Loving a new musical discovery this week: Mattis & The Grand Trunk Road’s debut LP Imperial Splendor is a gorgeous record that sounds like early Paul Simon (which alone would be enough) meets Nick Drake meets my ol’ pal Greg Moore’s Sandycoates meets (occasionally) Alice In Chains’ Jar Of Flies EP with Eastern and Indian influences throughout. Which sounds like a lot to take in, but it’s simple music and perfect for the slow, dark lull of winter.
Imperial Splendour is the latest project from Norwegian artist Mattis Myrland who has teamed up with a number of other Norwegian musicians to form Mattis & The Grand Trunk Road. The band take their name from one of South Asia’s oldest and longest roads that links the eastern and western regions of the Indian subcontinent. Back in 2007 Mattis studied under the Hindustani Classical Vocalist Madhumita Ray in New Delhi, India. The time spent in India has been a strong influence on Imperial Splendour. From the subtle eastern tinges in the music as well as the poetic lyrics.
In January 2013 Mattis travelled back to New Delhi along with friend and photographer Birgit Solhaug, to shoot material for a music video. The video 'Sleeping Dogs', directed by Birgit in collaboration with the New Delhi production company Feral Entertainment, will be released in the autumn 2013.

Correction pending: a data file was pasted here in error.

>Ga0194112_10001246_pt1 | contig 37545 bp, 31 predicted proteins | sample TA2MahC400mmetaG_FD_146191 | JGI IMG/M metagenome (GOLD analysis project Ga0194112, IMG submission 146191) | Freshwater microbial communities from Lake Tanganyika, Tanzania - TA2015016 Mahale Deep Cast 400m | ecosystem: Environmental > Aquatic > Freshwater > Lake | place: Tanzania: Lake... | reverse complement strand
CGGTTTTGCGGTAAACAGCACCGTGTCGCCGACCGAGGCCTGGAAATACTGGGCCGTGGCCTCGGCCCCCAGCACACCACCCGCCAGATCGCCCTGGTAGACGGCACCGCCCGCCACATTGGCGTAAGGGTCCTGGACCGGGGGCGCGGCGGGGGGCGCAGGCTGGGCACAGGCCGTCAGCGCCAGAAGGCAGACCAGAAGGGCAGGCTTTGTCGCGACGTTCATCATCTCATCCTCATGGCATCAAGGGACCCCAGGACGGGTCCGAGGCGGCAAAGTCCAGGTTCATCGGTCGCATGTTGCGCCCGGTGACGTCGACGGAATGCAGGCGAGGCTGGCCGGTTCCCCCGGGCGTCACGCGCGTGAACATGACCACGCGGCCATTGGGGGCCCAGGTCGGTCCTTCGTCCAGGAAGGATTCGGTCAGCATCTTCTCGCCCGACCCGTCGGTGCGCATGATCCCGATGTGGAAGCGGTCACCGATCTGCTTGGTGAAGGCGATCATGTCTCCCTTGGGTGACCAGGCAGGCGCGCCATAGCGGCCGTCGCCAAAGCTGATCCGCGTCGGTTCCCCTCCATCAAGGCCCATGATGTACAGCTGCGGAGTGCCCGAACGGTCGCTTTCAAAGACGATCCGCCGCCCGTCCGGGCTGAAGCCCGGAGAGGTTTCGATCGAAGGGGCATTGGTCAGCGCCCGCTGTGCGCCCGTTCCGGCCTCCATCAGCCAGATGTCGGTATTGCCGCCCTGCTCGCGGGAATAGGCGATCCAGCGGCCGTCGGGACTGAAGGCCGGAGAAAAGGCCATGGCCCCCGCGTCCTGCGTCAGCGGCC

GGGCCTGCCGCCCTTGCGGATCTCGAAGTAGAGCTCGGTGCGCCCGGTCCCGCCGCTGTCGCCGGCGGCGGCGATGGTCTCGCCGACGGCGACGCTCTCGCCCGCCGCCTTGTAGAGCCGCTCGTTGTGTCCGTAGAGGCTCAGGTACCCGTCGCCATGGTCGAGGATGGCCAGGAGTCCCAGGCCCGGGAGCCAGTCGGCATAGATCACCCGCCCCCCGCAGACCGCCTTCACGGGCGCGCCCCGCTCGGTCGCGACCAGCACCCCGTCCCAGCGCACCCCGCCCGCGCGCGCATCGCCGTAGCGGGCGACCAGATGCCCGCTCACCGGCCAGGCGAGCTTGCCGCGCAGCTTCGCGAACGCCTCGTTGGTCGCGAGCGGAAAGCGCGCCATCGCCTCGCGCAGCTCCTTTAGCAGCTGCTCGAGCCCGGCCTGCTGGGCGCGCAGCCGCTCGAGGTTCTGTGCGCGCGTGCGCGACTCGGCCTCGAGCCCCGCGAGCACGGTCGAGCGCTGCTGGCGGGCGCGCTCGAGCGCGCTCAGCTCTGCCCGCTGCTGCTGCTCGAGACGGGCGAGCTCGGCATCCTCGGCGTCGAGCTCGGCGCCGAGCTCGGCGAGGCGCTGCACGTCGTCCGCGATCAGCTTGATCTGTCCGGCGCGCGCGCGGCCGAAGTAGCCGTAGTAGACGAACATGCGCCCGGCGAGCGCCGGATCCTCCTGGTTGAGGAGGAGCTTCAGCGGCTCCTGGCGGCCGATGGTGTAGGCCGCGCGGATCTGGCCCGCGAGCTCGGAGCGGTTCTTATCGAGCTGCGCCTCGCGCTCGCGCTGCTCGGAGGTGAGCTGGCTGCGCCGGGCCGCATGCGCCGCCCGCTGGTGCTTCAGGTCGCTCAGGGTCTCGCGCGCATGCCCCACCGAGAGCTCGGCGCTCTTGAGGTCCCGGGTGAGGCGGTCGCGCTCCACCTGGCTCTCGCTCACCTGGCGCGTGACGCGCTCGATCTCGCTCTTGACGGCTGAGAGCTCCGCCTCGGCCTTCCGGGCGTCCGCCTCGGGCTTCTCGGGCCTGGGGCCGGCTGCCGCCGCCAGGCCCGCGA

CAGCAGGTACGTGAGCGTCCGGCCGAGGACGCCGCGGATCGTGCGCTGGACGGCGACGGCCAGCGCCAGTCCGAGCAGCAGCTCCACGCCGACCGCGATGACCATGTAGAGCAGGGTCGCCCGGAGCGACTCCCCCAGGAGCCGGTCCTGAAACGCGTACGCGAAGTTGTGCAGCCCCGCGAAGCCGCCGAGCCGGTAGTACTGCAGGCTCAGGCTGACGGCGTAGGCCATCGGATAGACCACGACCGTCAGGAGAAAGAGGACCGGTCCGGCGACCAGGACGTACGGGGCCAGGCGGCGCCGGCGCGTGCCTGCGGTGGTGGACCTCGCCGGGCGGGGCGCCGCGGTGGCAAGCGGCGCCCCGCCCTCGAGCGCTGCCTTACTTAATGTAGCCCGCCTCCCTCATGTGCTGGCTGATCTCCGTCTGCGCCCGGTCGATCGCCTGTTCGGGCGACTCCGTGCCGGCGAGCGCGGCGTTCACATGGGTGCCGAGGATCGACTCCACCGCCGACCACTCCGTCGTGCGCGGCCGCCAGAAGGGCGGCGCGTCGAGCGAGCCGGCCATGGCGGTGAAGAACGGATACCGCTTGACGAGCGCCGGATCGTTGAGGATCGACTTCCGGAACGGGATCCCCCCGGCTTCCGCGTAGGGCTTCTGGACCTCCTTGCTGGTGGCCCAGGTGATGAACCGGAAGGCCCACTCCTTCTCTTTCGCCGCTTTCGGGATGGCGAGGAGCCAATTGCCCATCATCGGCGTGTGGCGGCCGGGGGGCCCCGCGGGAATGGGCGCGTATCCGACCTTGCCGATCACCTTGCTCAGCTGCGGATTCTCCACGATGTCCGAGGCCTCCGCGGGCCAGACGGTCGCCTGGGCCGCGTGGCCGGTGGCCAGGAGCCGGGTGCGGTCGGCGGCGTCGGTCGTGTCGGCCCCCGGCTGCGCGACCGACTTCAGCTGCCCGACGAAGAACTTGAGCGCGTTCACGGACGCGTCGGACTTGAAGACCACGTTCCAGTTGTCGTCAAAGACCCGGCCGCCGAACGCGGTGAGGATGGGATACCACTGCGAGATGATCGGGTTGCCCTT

All photos by Birgit Solhaug (copyright)
Lucky Four performing "Tenke På Meg", at Tou Scene on October 28th 2012.
This is a translation of "Will You Miss Me When I'm Gone", originally done by the Carter Family.
Kyrre H Larsen - director/editor, Steven Grant Bishop - sound recording and mixing, Andreas Bru Eide - photo. Thanks to Hinterland.no
From early November in 2006 to July 2007 I lived in New Delhi, India. For six months I practiced the Ragas and the singing technique, and learned about the ancient roots of the Hindustani classical music tradition. After my studies, when the summer season came, I went up north to the mountains and spent a few weeks as a traveller, before leaving for Norway. I stayed in the country for eight months altogether, but in my mind the Indian journey seems to have lasted for many years.